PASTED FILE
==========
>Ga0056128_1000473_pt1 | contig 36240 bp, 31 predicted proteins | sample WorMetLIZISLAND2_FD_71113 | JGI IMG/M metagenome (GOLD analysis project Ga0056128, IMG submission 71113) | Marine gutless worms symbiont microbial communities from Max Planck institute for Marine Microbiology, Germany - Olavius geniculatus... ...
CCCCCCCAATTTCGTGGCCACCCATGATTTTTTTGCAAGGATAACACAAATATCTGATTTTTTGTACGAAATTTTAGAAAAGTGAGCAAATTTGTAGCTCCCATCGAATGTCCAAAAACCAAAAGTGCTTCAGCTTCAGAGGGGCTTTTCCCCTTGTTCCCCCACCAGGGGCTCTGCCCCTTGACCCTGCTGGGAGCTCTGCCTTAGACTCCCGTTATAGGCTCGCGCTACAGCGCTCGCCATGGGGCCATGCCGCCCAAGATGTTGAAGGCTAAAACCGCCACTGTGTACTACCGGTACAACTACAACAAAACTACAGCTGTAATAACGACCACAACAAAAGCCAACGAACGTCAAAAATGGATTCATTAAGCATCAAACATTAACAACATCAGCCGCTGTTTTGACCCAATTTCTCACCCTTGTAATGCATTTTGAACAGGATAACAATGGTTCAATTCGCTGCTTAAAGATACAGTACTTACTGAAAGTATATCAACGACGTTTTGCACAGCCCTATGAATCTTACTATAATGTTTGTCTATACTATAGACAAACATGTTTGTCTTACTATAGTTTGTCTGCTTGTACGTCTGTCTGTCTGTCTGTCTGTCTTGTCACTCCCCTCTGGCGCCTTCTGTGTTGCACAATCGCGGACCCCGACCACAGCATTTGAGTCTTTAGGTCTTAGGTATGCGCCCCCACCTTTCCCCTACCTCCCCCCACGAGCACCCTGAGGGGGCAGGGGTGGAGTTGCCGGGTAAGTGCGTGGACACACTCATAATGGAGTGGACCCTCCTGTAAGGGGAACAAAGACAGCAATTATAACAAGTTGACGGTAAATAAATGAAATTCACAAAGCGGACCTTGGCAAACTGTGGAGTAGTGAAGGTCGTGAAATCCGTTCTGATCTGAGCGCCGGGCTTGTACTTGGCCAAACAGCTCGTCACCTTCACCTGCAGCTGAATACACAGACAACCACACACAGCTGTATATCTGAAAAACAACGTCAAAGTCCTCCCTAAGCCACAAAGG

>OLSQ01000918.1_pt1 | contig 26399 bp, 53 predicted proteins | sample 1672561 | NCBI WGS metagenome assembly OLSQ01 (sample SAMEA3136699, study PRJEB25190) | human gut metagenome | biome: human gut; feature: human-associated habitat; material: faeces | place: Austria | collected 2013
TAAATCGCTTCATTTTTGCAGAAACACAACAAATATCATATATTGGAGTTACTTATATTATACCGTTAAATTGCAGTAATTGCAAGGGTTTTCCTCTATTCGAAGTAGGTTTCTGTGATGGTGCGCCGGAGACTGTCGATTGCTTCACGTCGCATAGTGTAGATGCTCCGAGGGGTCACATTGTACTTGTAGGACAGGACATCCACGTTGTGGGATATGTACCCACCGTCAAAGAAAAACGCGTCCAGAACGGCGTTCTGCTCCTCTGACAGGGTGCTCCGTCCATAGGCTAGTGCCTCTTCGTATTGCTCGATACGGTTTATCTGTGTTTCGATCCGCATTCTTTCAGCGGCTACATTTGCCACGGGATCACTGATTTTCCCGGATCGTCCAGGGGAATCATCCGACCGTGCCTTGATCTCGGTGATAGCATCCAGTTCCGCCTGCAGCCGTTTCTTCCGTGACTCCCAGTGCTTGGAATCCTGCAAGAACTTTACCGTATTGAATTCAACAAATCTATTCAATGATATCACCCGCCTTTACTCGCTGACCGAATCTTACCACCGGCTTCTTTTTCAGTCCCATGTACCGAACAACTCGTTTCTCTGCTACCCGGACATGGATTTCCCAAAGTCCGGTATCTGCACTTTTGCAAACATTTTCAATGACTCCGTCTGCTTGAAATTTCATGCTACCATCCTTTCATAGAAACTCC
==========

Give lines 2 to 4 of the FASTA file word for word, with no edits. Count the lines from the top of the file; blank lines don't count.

CCCCCCCAATTTCGTGGCCACCCATGATTTTTTTGCAAGGATAACACAAATATCTGATTTTTTGTACGAAATTTTAGAAAAGTGAGCAAATTTGTAGCTCCCATCGAATGTCCAAAAACCAAAAGTGCTTCAGCTTCAGAGGGGCTTTTCCCCTTGTTCCCCCACCAGGGGCTCTGCCCCTTGACCCTGCTGGGAGCTCTGCCTTAGACTCCCGTTATAGGCTCGCGCTACAGCGCTCGCCATGGGGCCATGCCGCCCAAGATGTTGAAGGCTAAAACCGCCACTGTGTACTACCGGTACAACTACAACAAAACTACAGCTGTAATAACGACCACAACAAAAGCCAACGAACGTCAAAAATGGATTCATTAAGCATCAAACATTAACAACATCAGCCGCTGTTTTGACCCAATTTCTCACCCTTGTAATGCATTTTGAACAGGATAACAATGGTTCAATTCGCTGCTTAAAGATACAGTACTTACTGAAAGTATATCAACGACGTTTTGCACAGCCCTATGAATCTTACTATAATGTTTGTCTATACTATAGACAAACATGTTTGTCTTACTATAGTTTGTCTGCTTGTACGTCTGTCTGTCTGTCTGTCTGTCTTGTCACTCCCCTCTGGCGCCTTCTGTGTTGCACAATCGCGGACCCCGACCACAGCATTTGAGTCTTTAGGTCTTAGGTATGCGCCCCCACCTTTCCCCTACCTCCCCCCACGAGCACCCTGAGGGGGCAGGGGTGGAGTTGCCGGGTAAGTGCGTGGACACACTCATAATGGAGTGGACCCTCCTGTAAGGGGAACAAAGACAGCAATTATAACAAGTTGACGGTAAATAAATGAAATTCACAAAGCGGACCTTGGCAAACTGTGGAGTAGTGAAGGTCGTGAAATCCGTTCTGATCTGAGCGCCGGGCTTGTACTTGGCCAAACAGCTCGTCACCTTCACCTGCAGCTGAATACACAGACAACCACACACAGCTGTATATCTGAAAAACAACGTCAAAGTCCTCCCTAAGCCACAAAGG

>OLSQ01000918.1_pt1 | contig 26399 bp, 53 predicted proteins | sample 1672561 | NCBI WGS metagenome assembly OLSQ01 (sample SAMEA3136699, study PRJEB25190) | human gut metagenome | biome: human gut; feature: human-associated habitat; material: faeces | place: Austria | collected 2013
TAAATCGCTTCATTTTTGCAGAAACACAACAAATATCATATATTGGAGTTACTTATATTATACCGTTAAATTGCAGTAATTGCAAGGGTTTTCCTCTATTCGAAGTAGGTTTCTGTGATGGTGCGCCGGAGACTGTCGATTGCTTCACGTCGCATAGTGTAGATGCTCCGAGGGGTCACATTGTACTTGTAGGACAGGACATCCACGTTGTGGGATATGTACCCACCGTCAAAGAAAAACGCGTCCAGAACGGCGTTCTGCTCCTCTGACAGGGTGCTCCGTCCATAGGCTAGTGCCTCTTCGTATTGCTCGATACGGTTTATCTGTGTTTCGATCCGCATTCTTTCAGCGGCTACATTTGCCACGGGATCACTGATTTTCCCGGATCGTCCAGGGGAATCATCCGACCGTGCCTTGATCTCGGTGATAGCATCCAGTTCCGCCTGCAGCCGTTTCTTCCGTGACTCCCAGTGCTTGGAATCCTGCAAGAACTTTACCGTATTGAATTCAACAAATCTATTCAATGATATCACCCGCCTTTACTCGCTGACCGAATCTTACCACCGGCTTCTTTTTCAGTCCCATGTACCGAACAACTCGTTTCTCTGCTACCCGGACATGGATTTCCCAAAGTCCGGTATCTGCACTTTTGCAAACATTTTCAATGACTCCGTCTGCTTGAAATTTCATGCTACCATCCTTTCATAGAAACTCC